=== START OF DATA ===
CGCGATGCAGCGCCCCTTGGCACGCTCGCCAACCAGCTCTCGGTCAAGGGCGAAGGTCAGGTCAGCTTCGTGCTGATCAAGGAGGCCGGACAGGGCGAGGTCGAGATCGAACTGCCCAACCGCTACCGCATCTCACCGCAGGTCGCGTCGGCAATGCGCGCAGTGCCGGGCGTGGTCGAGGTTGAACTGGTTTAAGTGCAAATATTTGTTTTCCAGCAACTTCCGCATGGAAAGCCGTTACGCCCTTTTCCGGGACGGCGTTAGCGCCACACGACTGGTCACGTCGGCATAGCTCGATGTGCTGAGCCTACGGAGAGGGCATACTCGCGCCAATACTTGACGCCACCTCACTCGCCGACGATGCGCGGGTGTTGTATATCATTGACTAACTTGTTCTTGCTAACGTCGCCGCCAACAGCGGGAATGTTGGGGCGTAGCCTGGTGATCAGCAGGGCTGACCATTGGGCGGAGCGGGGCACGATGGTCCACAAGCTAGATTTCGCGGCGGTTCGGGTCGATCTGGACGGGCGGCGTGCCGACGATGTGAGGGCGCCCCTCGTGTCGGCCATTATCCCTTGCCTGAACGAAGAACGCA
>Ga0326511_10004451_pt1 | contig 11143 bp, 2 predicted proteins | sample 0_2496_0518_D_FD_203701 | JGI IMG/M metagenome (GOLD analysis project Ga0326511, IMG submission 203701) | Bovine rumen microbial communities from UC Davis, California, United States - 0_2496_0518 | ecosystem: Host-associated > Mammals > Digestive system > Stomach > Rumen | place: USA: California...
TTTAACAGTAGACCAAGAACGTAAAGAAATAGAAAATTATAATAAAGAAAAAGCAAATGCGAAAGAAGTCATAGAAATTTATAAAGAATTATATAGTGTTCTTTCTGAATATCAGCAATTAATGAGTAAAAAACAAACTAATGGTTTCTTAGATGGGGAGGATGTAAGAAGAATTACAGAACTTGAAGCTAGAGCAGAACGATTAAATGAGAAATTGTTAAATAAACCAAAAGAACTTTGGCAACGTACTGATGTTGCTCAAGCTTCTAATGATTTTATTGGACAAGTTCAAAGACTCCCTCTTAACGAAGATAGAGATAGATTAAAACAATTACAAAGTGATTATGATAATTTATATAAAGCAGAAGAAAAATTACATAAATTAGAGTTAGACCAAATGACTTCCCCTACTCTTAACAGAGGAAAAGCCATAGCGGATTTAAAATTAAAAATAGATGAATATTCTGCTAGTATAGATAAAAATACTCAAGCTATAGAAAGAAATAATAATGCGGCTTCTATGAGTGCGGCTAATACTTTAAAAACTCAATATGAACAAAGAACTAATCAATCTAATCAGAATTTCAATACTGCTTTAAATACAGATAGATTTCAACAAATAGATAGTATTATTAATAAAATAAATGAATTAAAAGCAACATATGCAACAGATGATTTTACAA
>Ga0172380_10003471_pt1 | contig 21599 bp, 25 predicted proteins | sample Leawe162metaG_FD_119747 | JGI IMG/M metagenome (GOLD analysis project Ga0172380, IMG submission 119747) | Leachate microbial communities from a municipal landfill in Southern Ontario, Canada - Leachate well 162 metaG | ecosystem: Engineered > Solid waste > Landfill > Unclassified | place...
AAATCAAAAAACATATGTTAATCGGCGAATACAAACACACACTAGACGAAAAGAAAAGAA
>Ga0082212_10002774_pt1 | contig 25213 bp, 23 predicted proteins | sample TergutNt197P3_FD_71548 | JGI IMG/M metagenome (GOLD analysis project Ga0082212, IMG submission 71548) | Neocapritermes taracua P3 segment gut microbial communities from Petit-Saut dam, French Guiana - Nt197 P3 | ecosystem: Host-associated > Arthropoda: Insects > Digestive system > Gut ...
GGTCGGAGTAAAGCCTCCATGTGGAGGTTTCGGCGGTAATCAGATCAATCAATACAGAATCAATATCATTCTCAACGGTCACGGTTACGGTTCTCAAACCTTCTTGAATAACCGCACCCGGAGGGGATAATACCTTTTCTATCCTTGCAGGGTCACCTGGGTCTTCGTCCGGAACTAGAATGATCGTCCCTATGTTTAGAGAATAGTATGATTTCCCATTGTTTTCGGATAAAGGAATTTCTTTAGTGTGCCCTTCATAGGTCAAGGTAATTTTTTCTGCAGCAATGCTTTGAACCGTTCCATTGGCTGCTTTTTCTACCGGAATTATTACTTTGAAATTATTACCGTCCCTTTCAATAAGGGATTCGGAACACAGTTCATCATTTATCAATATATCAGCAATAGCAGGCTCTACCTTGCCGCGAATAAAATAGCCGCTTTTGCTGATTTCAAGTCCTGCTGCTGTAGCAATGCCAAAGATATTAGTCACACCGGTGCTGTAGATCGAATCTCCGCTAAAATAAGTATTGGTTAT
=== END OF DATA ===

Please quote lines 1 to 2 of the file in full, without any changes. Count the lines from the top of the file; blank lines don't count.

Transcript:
CGCGATGCAGCGCCCCTTGGCACGCTCGCCAACCAGCTCTCGGTCAAGGGCGAAGGTCAGGTCAGCTTCGTGCTGATCAAGGAGGCCGGACAGGGCGAGGTCGAGATCGAACTGCCCAACCGCTACCGCATCTCACCGCAGGTCGCGTCGGCAATGCGCGCAGTGCCGGGCGTGGTCGAGGTTGAACTGGTTTAAGTGCAAATATTTGTTTTCCAGCAACTTCCGCATGGAAAGCCGTTACGCCCTTTTCCGGGACGGCGTTAGCGCCACACGACTGGTCACGTCGGCATAGCTCGATGTGCTGAGCCTACGGAGAGGGCATACTCGCGCCAATACTTGACGCCACCTCACTCGCCGACGATGCGCGGGTGTTGTATATCATTGACTAACTTGTTCTTGCTAACGTCGCCGCCAACAGCGGGAATGTTGGGGCGTAGCCTGGTGATCAGCAGGGCTGACCATTGGGCGGAGCGGGGCACGATGGTCCACAAGCTAGATTTCGCGGCGGTTCGGGTCGATCTGGACGGGCGGCGTGCCGACGATGTGAGGGCGCCCCTCGTGTCGGCCATTATCCCTTGCCTGAACGAAGAACGCA
>Ga0326511_10004451_pt1 | contig 11143 bp, 2 predicted proteins | sample 0_2496_0518_D_FD_203701 | JGI IMG/M metagenome (GOLD analysis project Ga0326511, IMG submission 203701) | Bovine rumen microbial communities from UC Davis, California, United States - 0_2496_0518 | ecosystem: Host-associated > Mammals > Digestive system > Stomach > Rumen | place: USA: California...